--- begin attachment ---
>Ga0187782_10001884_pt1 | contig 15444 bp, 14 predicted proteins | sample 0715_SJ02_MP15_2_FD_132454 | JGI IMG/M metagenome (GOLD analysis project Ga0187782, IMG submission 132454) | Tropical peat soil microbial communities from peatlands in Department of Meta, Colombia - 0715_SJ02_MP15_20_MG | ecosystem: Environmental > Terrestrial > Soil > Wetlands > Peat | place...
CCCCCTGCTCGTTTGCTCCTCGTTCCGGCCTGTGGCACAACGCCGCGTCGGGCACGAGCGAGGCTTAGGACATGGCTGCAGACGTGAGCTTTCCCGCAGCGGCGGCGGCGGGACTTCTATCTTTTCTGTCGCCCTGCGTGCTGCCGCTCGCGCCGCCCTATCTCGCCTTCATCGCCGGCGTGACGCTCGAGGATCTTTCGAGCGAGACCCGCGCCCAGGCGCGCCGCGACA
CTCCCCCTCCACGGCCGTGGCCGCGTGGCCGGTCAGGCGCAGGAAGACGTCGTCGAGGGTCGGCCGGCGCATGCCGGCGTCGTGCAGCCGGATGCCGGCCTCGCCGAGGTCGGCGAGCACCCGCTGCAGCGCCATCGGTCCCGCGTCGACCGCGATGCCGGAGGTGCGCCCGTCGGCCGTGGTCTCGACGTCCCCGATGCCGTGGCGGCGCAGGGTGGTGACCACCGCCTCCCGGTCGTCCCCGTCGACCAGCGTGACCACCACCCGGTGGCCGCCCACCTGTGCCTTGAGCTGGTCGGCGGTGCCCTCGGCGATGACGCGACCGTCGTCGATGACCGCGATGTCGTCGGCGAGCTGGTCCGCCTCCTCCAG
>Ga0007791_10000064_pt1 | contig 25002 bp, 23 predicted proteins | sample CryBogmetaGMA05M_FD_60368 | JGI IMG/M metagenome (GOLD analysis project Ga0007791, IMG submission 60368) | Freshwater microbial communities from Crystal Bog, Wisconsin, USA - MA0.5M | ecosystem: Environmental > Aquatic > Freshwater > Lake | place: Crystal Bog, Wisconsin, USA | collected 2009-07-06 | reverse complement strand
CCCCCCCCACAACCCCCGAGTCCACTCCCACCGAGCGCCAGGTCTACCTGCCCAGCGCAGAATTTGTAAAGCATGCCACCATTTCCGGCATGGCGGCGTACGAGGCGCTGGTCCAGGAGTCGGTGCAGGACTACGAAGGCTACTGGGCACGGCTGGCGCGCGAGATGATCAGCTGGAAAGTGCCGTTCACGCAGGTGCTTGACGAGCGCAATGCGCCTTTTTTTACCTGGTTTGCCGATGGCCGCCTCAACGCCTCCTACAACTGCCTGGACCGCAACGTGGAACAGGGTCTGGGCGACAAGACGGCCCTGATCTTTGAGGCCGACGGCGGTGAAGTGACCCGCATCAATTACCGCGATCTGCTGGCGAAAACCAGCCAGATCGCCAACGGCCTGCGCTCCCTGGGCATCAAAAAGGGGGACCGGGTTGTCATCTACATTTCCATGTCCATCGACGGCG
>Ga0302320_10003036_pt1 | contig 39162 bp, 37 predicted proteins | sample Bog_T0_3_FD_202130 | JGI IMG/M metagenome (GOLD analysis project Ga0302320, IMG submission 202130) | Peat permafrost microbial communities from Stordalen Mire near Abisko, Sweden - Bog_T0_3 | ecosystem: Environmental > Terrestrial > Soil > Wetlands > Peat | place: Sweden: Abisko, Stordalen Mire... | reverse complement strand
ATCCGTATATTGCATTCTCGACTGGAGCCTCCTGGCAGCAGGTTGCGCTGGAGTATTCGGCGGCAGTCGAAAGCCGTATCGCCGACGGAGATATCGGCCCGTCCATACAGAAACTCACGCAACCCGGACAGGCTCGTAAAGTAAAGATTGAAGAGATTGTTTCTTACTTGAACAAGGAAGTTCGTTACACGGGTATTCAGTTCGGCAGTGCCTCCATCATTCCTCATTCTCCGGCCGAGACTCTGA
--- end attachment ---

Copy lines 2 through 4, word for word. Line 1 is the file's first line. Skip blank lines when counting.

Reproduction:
CCCCCTGCTCGTTTGCTCCTCGTTCCGGCCTGTGGCACAACGCCGCGTCGGGCACGAGCGAGGCTTAGGACATGGCTGCAGACGTGAGCTTTCCCGCAGCGGCGGCGGCGGGACTTCTATCTTTTCTGTCGCCCTGCGTGCTGCCGCTCGCGCCGCCCTATCTCGCCTTCATCGCCGGCGTGACGCTCGAGGATCTTTCGAGCGAGACCCGCGCCCAGGCGCGCCGCGACA
CTCCCCCTCCACGGCCGTGGCCGCGTGGCCGGTCAGGCGCAGGAAGACGTCGTCGAGGGTCGGCCGGCGCATGCCGGCGTCGTGCAGCCGGATGCCGGCCTCGCCGAGGTCGGCGAGCACCCGCTGCAGCGCCATCGGTCCCGCGTCGACCGCGATGCCGGAGGTGCGCCCGTCGGCCGTGGTCTCGACGTCCCCGATGCCGTGGCGGCGCAGGGTGGTGACCACCGCCTCCCGGTCGTCCCCGTCGACCAGCGTGACCACCACCCGGTGGCCGCCCACCTGTGCCTTGAGCTGGTCGGCGGTGCCCTCGGCGATGACGCGACCGTCGTCGATGACCGCGATGTCGTCGGCGAGCTGGTCCGCCTCCTCCAG
>Ga0007791_10000064_pt1 | contig 25002 bp, 23 predicted proteins | sample CryBogmetaGMA05M_FD_60368 | JGI IMG/M metagenome (GOLD analysis project Ga0007791, IMG submission 60368) | Freshwater microbial communities from Crystal Bog, Wisconsin, USA - MA0.5M | ecosystem: Environmental > Aquatic > Freshwater > Lake | place: Crystal Bog, Wisconsin, USA | collected 2009-07-06 | reverse complement strand